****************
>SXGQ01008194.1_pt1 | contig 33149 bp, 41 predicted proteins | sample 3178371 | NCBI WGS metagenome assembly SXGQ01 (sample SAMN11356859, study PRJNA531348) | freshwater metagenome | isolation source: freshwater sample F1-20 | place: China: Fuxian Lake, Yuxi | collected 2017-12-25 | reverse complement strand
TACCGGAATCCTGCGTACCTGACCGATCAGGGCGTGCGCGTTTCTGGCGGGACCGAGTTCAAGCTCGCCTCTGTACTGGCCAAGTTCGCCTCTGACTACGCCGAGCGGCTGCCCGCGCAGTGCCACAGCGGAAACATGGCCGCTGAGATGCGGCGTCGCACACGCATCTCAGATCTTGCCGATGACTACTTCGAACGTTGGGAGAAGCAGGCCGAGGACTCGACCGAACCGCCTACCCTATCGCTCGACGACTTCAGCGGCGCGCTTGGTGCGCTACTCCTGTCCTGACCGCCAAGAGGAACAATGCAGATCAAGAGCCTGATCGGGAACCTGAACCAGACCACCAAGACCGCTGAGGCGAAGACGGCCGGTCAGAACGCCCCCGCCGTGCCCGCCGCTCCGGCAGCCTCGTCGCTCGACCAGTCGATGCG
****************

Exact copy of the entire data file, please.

>SXGQ01008194.1_pt1 | contig 33149 bp, 41 predicted proteins | sample 3178371 | NCBI WGS metagenome assembly SXGQ01 (sample SAMN11356859, study PRJNA531348) | freshwater metagenome | isolation source: freshwater sample F1-20 | place: China: Fuxian Lake, Yuxi | collected 2017-12-25 | reverse complement strand
TACCGGAATCCTGCGTACCTGACCGATCAGGGCGTGCGCGTTTCTGGCGGGACCGAGTTCAAGCTCGCCTCTGTACTGGCCAAGTTCGCCTCTGACTACGCCGAGCGGCTGCCCGCGCAGTGCCACAGCGGAAACATGGCCGCTGAGATGCGGCGTCGCACACGCATCTCAGATCTTGCCGATGACTACTTCGAACGTTGGGAGAAGCAGGCCGAGGACTCGACCGAACCGCCTACCCTATCGCTCGACGACTTCAGCGGCGCGCTTGGTGCGCTACTCCTGTCCTGACCGCCAAGAGGAACAATGCAGATCAAGAGCCTGATCGGGAACCTGAACCAGACCACCAAGACCGCTGAGGCGAAGACGGCCGGTCAGAACGCCCCCGCCGTGCCCGCCGCTCCGGCAGCCTCGTCGCTCGACCAGTCGATGCG